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Lawsuit sparked by Harvard morgue manager over alleged theft of body parts | Court News

The former manager allegedly sold body parts on the black market, prompting lawsuits for negligence and emotional distress.

The son of an American woman whose remains were donated to Harvard Medical School (HMS) for scientific research has filed a class-action lawsuit after a former mortuary manager at the university was accused of stealing and selling body parts.

The lawsuit, filed Friday in Suffolk Superior Court in Boston, Massachusetts, could include the families of as many as 400 donors.

Earlier this week, a federal grand jury indicted former mortuary manager Cedric Lodge and four other defendants for selling donated remains on the black market. They were charged with “conspiracy and interstate transportation of stolen goods.”

Meanwhile, Friday’s class-action lawsuit seeks damages for negligence, misconduct and emotional distress.

“Medical schools like Harvard have a responsibility to ensure [donated remains] are properly disposed of and ensured that they are used for their intended purpose of scientific research,” said Jeff Catalano, a partner at Keches Law Group, which represented the victims.

“When that duty is breached, families can obtain compensation through emotional distress claims,” ​​he added.

The Keches Law Group is representing John Bozek, who believes the body of his mother Adele Mazzone was tampered with in the scheme.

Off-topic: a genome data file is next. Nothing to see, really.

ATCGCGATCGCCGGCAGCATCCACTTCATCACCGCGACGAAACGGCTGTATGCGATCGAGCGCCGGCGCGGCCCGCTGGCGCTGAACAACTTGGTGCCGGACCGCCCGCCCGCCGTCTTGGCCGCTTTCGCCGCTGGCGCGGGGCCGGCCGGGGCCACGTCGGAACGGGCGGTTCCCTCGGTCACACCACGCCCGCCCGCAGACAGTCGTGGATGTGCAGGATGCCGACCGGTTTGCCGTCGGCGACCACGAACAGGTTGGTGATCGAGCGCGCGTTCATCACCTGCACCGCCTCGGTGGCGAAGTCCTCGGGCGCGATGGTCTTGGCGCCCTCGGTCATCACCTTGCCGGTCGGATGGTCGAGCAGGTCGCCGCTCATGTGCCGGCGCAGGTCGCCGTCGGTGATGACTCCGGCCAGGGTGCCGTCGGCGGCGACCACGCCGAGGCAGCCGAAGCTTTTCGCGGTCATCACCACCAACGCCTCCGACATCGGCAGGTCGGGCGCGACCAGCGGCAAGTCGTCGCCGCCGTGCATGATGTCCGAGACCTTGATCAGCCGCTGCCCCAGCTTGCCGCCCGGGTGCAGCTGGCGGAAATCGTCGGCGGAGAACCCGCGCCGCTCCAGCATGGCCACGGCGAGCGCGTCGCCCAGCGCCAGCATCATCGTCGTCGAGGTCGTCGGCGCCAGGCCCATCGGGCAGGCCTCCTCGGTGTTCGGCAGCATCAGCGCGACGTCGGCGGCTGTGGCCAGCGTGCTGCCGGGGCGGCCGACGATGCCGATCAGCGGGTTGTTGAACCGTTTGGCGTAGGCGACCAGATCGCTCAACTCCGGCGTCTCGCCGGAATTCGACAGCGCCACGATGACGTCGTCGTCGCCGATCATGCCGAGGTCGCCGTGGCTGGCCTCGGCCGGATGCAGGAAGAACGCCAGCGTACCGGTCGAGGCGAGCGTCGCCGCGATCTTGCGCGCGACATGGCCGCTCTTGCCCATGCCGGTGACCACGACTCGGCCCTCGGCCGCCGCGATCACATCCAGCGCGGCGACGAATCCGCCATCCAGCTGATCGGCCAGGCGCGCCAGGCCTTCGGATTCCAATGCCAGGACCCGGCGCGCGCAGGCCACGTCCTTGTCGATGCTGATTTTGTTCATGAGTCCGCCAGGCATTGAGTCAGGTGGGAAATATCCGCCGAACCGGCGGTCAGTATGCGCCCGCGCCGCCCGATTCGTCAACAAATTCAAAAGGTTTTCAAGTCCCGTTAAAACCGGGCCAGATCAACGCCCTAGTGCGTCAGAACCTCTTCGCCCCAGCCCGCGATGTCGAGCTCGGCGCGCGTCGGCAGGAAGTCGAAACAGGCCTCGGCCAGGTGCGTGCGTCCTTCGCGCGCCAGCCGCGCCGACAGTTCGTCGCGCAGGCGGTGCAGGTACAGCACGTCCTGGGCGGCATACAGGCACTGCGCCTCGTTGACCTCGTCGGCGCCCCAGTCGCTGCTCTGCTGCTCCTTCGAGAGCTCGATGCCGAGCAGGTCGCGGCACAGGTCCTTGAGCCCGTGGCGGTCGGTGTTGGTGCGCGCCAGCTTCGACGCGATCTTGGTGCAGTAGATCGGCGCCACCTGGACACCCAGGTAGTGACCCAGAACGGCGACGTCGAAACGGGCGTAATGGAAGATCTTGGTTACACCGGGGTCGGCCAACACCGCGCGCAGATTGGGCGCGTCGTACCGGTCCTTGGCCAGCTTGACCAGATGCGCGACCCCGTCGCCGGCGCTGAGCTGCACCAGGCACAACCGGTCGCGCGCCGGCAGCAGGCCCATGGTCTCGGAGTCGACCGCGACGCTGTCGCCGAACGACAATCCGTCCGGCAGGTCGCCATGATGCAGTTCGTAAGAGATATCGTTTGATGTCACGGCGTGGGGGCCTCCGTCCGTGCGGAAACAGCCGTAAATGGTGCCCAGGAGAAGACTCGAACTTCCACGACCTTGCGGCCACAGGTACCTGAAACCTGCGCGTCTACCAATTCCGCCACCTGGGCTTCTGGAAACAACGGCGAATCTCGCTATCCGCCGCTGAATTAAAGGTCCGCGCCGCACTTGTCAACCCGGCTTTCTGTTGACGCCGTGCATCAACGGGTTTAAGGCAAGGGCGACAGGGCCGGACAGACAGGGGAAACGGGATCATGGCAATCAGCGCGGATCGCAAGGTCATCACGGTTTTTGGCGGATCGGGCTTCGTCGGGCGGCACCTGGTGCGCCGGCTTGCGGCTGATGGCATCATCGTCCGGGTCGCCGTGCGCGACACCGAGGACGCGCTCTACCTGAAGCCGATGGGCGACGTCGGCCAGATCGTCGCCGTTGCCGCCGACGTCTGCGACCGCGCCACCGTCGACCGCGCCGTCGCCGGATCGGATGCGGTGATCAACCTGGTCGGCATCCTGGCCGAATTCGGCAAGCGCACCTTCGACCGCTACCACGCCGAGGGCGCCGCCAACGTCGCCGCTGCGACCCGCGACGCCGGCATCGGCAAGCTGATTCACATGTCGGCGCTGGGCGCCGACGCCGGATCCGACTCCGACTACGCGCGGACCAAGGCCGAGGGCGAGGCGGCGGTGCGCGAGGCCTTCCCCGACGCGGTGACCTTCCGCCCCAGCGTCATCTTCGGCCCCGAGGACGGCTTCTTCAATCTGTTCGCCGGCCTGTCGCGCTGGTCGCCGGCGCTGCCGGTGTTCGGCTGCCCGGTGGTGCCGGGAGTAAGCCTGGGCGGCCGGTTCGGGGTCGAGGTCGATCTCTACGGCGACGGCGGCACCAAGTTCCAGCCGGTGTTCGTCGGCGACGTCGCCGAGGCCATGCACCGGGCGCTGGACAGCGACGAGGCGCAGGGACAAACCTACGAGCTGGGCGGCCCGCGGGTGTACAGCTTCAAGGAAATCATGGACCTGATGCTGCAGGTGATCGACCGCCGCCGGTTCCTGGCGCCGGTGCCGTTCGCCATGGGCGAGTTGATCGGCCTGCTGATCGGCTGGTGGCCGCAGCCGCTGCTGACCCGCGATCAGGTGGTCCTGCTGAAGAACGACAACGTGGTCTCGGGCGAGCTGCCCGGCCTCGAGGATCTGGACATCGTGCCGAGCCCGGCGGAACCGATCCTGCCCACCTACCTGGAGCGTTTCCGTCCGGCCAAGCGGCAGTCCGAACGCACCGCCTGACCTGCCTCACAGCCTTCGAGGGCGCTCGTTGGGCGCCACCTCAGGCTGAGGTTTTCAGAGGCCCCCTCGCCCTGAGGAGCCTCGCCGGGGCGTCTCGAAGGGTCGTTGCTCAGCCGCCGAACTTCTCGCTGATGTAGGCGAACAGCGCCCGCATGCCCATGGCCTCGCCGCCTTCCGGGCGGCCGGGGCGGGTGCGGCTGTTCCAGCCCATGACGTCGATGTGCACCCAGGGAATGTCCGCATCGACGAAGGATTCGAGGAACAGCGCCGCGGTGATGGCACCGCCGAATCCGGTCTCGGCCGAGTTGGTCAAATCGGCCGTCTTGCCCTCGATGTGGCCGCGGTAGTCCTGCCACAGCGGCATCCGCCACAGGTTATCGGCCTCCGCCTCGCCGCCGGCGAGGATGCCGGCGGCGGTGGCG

Lodge, 55, and his wife, Denise Lodge, allegedly conspired to sell body parts, such as heads, brains, skin and bones, to the other defendants named in the federal indictment. These defendants then resold the goods they purchased to other buyers.

Harvard University said it fired Lodge on May 6. Deans George Daley and Edward Hundert called the alleged actions “morally reprehensible” in a post on the school’s website.

“We are appalled to learn that something so disturbing is happening on our campus — a community dedicated to healing and serving others,” the message read.

“The reported incident is a betrayal of HMS, and above all, the selfless choice of each individual to give their body to HMS through the Gift of Anatomy program to advance medical education and research.”

Lodge allegedly allowed some potential clients to visit the morgue in person so they could choose which remains they wished to purchase. He allegedly took other body parts home or sent them in the mail.

However, remains donated to the School of Medicine may only be used for research or teaching purposes. Once used, the remains are usually cremated and returned to their families for burial.

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